In the 21st Century our race and culture should not be a problem for others but it is.
It is important that you equip your children with the necessary tools to defend themselves when faced with racism.
Talk about racial issues, even if your child does not bring up the subject. Use natural opportunities, such as a television program or newspaper article that talks about race in some way. Let your child know that you feel comfortable discussing race; the positive aspects as well as the negative ones. It is important that you give your child a balanced view of race and culture, be sure to point out when things are negative and explain why. Ensure that you have an ample supply of positive portrayals of all cultures.
Even a young child needs to know that while your family celebrates difference, other families may not know many people who are different. These families are sometimes afraid of what they don’t know or understand, and may at times react in unkind ways. It can be difficult to deal with such issues, especially when your child is young and still does not know that some adults have these negative feelings, but by dealing with it you will help your child become a strong, healthy adult, preparing him or her to stand up in the face of ignorance, bias, or adversity.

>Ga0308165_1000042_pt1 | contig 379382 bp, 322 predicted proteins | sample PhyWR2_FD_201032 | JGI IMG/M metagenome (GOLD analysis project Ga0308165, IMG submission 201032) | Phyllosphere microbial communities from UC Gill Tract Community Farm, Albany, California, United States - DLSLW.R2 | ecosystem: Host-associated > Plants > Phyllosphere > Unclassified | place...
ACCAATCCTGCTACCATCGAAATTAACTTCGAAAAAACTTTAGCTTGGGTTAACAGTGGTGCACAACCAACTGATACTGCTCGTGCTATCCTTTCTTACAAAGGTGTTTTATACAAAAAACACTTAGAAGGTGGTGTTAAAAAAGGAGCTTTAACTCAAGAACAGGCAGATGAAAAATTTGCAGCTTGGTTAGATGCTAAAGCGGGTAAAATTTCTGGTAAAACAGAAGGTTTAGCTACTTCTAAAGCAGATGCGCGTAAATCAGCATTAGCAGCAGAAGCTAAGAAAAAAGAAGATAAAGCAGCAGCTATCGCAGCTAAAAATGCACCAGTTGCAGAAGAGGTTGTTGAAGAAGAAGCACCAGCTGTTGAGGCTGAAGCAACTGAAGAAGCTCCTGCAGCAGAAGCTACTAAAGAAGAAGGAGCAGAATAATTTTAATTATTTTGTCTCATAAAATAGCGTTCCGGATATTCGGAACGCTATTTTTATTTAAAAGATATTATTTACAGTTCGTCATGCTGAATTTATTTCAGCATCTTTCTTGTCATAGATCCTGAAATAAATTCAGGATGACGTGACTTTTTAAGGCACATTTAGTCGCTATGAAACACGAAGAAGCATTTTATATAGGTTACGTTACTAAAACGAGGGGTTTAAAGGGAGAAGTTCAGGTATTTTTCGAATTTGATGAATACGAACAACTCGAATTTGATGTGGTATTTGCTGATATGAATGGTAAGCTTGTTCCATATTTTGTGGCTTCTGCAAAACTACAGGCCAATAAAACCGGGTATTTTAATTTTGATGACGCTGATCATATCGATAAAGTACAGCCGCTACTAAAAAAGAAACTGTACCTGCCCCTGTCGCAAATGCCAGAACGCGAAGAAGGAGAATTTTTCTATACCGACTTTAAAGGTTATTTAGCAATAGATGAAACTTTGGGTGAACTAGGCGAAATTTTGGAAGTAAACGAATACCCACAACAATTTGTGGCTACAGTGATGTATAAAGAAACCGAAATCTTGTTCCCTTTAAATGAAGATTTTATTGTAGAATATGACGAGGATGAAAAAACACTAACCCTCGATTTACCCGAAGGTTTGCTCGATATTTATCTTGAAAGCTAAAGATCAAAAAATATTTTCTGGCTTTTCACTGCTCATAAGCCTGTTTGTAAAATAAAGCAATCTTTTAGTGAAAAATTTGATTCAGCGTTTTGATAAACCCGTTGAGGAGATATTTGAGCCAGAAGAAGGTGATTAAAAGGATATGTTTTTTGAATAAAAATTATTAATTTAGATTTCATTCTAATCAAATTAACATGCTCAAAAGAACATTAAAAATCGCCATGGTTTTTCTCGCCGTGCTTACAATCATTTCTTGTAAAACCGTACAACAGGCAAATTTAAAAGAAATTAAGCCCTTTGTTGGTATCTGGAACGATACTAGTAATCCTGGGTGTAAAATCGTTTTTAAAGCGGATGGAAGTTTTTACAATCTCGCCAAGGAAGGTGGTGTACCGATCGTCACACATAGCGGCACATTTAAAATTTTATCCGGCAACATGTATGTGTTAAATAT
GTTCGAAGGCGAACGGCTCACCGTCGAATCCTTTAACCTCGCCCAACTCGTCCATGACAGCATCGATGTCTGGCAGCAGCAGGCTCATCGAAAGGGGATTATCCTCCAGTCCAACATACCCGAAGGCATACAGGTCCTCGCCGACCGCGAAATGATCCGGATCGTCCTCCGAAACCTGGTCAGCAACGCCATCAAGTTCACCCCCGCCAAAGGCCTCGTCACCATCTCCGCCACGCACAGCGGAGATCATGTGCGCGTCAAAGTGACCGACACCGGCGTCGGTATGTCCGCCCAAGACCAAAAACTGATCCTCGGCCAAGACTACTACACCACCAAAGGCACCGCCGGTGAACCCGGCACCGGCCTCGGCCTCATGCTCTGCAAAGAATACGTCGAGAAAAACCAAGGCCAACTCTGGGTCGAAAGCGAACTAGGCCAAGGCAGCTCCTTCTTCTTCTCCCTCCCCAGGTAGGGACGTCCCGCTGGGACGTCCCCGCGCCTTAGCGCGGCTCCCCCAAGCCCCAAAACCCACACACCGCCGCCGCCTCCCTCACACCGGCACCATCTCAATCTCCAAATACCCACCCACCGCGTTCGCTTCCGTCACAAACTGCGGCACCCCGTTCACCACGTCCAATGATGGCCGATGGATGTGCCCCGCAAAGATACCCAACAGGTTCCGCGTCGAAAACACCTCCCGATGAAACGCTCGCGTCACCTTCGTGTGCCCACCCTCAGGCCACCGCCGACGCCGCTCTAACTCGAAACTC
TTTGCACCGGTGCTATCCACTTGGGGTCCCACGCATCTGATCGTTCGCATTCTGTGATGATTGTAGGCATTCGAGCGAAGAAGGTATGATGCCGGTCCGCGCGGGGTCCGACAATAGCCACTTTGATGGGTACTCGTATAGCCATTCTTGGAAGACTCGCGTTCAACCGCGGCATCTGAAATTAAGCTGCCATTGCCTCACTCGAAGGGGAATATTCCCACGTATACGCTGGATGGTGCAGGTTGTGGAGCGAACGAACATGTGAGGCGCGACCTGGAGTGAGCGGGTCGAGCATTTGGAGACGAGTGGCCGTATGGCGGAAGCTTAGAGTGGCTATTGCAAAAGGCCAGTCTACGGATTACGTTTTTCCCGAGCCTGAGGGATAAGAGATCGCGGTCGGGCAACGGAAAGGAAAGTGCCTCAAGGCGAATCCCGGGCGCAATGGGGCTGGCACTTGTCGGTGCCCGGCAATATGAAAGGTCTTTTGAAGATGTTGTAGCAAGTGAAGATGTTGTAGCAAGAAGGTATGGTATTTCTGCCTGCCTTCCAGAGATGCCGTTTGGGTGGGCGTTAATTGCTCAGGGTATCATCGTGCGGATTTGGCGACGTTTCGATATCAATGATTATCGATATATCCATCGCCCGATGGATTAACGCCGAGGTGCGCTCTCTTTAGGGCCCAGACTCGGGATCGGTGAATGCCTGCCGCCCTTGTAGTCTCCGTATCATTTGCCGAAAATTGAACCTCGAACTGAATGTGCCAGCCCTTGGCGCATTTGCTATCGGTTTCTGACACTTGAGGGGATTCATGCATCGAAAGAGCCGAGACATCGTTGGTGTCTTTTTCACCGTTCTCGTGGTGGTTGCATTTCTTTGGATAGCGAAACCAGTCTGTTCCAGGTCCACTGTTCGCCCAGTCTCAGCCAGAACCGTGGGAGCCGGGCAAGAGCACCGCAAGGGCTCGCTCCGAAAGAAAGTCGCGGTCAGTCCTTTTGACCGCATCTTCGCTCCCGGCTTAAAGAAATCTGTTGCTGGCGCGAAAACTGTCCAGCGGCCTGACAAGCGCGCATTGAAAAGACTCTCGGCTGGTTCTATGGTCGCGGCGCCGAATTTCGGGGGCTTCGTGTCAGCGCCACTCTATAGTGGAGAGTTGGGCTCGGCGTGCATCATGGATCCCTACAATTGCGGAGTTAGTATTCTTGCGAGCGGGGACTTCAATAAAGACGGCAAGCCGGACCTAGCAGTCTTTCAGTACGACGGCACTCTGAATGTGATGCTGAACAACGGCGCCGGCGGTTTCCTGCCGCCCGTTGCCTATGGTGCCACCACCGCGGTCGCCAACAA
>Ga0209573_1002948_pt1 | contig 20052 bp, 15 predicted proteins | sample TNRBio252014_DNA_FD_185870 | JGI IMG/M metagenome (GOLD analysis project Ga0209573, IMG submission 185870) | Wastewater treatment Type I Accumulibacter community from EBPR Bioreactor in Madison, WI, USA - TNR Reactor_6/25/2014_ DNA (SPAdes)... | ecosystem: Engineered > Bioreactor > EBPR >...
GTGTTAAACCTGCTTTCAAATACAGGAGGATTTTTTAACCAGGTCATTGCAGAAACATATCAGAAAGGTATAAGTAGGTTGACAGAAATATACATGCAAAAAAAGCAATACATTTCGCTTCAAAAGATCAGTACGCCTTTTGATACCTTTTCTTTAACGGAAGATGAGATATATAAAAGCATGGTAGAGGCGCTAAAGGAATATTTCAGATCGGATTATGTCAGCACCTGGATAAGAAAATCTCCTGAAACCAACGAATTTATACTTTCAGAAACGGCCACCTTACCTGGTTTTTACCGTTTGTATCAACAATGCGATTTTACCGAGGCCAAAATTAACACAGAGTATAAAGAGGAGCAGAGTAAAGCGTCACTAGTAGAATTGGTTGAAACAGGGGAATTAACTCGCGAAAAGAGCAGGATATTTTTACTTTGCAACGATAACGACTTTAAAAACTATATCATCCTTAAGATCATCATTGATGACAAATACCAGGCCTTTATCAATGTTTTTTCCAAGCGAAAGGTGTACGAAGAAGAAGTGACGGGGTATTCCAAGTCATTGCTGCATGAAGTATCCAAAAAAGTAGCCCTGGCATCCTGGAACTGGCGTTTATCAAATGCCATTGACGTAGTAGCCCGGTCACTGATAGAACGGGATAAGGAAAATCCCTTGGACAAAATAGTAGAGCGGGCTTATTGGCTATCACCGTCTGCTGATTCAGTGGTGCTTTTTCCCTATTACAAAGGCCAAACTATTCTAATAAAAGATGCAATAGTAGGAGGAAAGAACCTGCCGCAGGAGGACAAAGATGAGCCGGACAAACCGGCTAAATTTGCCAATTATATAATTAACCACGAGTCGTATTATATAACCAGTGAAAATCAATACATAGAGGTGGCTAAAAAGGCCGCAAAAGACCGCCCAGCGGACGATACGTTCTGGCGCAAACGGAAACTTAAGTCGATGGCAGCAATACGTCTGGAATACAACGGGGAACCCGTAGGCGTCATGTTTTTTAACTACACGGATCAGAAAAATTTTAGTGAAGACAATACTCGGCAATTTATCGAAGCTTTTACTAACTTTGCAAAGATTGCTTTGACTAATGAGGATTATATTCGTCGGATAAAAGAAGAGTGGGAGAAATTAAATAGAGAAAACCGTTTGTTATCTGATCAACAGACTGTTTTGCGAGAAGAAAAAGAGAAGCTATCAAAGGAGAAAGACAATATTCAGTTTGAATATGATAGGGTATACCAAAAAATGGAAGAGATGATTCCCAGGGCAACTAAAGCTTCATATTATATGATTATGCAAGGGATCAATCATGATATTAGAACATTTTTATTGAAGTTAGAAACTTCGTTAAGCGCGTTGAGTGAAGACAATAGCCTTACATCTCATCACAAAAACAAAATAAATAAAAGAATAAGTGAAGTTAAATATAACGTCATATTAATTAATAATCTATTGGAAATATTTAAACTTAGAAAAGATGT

Stand with your children if they are the victim of a racial incident or have problems in your community because of the unkind actions of others. This does not mean you should fight their battles for them, but rather support them and give them the tools to deal with life's challenges.
Confront racism openly. Discuss it with your friends and family and the supportive multi-cultural community with which you associate. Ask other adults of colour that you know to share their insights with both you and your child. Above all, if your child's feelings are hurt, let them talk about the experience with you, and acknowledge that you understand.